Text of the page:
As you may know from previous blogs, this year I will be writing about the importance of reaching this next generation, Generation Z. I have recently released a book, A Letter to the Church and the Next Generation: Spiritual Growth Through the Witness of James, that goes into greater detail and provides exercises at the end of each chapter should you be interested in mentoring a young adult from this next generation.
It is in many respects a broken generation. Not to generalize, but many of this age group under twenty-five are already burnt-out, or at least fatigued and exhausted. COVID and quarantines have taken their toll. So too has violence, homicides and crime. The fear of pollution and climate change undermine their future. Socializing and developing relationships online and through Zoom meetings have not exactly been fulfilling. I haven’t even mentioned various addictions or mental issues but you know the list of grievances … and they go on and on.
In the midst of this generational despair, I hear a call for help. Unfortunately, this younger generation has little knowledge of — and even less interest in — the church. Simply put, the church is not on their radar. You have heard their mantras: “Follow your heart.” “Speak your truth.” “You do you.”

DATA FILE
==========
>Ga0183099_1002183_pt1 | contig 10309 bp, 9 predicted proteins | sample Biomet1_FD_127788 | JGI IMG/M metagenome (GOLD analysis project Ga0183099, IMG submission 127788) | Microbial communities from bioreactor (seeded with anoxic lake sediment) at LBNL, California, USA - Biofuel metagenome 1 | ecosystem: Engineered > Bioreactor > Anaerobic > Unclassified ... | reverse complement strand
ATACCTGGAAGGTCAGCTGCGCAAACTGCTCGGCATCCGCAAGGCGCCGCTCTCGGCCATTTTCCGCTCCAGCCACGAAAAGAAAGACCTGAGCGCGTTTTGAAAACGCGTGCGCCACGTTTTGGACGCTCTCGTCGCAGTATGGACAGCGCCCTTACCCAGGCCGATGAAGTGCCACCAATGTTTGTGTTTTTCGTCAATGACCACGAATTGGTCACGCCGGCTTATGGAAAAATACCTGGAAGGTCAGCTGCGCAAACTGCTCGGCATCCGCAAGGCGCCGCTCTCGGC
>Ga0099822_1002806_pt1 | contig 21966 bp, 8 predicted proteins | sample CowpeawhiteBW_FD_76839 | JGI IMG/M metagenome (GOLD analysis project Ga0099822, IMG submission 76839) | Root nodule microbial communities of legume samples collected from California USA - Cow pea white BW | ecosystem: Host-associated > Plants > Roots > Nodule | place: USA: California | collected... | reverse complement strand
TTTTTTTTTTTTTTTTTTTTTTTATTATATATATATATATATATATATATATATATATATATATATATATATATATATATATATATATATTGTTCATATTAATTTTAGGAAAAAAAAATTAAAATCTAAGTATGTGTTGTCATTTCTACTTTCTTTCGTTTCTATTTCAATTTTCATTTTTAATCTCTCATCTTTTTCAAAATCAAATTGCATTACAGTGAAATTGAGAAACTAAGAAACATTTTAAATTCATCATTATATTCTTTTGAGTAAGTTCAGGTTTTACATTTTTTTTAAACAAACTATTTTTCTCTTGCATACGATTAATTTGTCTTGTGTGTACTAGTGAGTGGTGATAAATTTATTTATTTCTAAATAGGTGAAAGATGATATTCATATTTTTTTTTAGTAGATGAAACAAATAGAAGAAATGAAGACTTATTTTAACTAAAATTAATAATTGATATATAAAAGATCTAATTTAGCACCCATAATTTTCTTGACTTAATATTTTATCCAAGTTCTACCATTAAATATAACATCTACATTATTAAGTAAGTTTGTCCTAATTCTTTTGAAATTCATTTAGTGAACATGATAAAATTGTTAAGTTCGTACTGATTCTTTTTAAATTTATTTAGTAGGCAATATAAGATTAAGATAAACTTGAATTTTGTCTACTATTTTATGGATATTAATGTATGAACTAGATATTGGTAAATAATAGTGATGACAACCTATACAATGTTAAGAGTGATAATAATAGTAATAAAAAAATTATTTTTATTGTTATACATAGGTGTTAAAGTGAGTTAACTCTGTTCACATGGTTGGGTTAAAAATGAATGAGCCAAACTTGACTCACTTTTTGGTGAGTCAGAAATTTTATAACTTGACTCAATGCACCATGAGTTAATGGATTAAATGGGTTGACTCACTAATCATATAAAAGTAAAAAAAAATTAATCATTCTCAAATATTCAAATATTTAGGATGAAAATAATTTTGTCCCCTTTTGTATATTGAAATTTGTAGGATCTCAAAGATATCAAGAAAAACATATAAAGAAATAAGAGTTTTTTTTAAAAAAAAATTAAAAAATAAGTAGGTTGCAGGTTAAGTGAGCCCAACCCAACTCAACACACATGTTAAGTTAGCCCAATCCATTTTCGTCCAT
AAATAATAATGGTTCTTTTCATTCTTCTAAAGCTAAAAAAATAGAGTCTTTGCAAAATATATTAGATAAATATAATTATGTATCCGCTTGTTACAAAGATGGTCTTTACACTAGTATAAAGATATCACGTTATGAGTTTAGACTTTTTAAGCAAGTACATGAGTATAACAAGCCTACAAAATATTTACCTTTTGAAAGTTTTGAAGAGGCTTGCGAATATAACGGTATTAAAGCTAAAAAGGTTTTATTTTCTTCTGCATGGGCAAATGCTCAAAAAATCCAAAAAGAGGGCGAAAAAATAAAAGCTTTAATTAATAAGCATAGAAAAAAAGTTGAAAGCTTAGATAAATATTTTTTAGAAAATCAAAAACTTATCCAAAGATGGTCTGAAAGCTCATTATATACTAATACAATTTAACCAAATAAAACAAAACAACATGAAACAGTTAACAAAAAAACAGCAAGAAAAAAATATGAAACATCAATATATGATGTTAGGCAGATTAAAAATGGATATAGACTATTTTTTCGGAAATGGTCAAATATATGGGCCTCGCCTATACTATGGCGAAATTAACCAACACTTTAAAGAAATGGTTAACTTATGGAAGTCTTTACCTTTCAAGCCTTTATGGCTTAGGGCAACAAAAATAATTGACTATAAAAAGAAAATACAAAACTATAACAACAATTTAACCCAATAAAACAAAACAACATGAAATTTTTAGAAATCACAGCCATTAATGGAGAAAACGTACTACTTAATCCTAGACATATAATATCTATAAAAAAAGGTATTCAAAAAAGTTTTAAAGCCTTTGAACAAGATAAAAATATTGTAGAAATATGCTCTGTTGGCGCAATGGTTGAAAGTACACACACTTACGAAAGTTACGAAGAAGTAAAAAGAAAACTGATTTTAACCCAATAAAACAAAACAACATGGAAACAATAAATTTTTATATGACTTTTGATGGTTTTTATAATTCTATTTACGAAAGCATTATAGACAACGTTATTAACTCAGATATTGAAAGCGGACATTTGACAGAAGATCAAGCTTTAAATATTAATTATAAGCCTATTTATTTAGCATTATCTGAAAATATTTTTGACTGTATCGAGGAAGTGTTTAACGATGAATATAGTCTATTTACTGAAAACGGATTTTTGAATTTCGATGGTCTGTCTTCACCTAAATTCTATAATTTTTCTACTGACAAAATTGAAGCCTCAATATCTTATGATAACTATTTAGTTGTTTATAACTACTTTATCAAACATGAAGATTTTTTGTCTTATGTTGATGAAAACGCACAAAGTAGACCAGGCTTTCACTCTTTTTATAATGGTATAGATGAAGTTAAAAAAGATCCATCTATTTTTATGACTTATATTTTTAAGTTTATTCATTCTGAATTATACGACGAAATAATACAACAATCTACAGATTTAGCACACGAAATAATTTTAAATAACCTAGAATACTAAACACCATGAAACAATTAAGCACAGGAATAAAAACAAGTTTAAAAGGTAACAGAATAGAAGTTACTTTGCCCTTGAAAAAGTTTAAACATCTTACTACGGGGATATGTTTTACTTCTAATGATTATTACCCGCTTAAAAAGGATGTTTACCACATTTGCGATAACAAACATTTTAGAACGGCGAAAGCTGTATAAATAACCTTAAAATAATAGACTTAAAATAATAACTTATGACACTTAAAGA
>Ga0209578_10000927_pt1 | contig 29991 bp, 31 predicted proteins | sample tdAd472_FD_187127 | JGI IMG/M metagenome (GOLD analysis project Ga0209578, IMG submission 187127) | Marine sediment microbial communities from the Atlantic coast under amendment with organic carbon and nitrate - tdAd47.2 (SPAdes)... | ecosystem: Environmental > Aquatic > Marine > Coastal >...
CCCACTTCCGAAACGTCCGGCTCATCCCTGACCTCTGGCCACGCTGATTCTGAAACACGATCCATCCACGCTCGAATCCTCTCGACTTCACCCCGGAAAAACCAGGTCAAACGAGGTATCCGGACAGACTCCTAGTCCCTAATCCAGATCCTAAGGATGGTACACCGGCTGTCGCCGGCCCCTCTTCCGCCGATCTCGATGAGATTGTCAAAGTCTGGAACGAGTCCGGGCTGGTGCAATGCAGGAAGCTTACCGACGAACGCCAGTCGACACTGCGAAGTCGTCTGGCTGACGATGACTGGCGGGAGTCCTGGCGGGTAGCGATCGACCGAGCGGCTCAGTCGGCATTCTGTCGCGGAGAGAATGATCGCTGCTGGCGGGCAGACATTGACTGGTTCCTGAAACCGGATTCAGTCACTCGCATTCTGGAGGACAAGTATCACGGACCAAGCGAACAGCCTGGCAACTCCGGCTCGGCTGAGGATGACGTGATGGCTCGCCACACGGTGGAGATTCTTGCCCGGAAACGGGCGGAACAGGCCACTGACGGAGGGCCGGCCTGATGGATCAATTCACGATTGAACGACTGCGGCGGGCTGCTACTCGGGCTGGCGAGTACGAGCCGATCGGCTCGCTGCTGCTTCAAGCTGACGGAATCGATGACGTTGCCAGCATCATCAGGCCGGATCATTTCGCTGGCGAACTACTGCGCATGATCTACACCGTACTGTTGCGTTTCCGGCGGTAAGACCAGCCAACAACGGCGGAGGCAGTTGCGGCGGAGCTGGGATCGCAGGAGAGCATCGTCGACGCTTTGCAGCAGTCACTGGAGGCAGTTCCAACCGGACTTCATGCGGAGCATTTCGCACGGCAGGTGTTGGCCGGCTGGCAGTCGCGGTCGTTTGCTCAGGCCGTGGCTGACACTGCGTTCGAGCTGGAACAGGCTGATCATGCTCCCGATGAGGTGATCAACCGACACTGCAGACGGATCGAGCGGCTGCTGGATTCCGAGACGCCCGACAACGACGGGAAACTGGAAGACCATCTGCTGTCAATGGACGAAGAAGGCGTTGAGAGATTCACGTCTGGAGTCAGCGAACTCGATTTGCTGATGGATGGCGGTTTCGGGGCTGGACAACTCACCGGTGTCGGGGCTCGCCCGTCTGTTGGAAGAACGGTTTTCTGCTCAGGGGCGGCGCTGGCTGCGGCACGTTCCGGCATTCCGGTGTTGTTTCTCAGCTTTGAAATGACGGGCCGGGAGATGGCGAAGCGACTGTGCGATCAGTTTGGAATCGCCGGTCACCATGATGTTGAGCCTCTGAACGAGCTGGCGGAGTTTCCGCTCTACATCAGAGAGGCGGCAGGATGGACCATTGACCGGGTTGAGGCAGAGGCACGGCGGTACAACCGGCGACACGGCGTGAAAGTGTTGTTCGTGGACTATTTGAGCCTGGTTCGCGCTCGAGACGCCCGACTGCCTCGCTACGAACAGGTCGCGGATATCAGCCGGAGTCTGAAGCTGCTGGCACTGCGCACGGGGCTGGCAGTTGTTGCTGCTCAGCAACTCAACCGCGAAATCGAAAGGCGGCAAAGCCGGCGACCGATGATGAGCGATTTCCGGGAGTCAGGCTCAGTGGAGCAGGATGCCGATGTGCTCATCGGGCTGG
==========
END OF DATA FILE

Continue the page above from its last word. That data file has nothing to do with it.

Over the past couple of years questions have surfaced for this generation. Doubt has entered. Confidence is lacking. What do you follow when your heart is broken? How can you tell if the truth you are speaking is true or false? What if you don’t feel like doing you?
See, this is where “spiritual mentors” can be of enormous help, one young person at a time. Consider yourself a life guard. Seriously. You are saving a life, a soul, a young person whose future has been seemingly foreclosed by external forces that are beyond their control.
Grandparents, aunts and uncles, friends and family, are being called into service. All hands-on deck. Listen for not only the cry, but listen to what these young people are saying about their needs, concerns and longings. It is OK to make suggestions, ask questions, and bring their faith into the conversation. There is no reason to be defensive but there is a reason for love.
I am concerned about the next generation and the basic need not for more information but — spiritual formation. As we think about this next generation, it may be time to go back to the basics. Be assured, however, by going back we are giving encouragement, desire, and maybe some laughter, to go forward. Forward in the light and dawning of a new day with all generations and the promise of Emmanuel — God with us. It is a good place to start.
And it is as basic as you can get.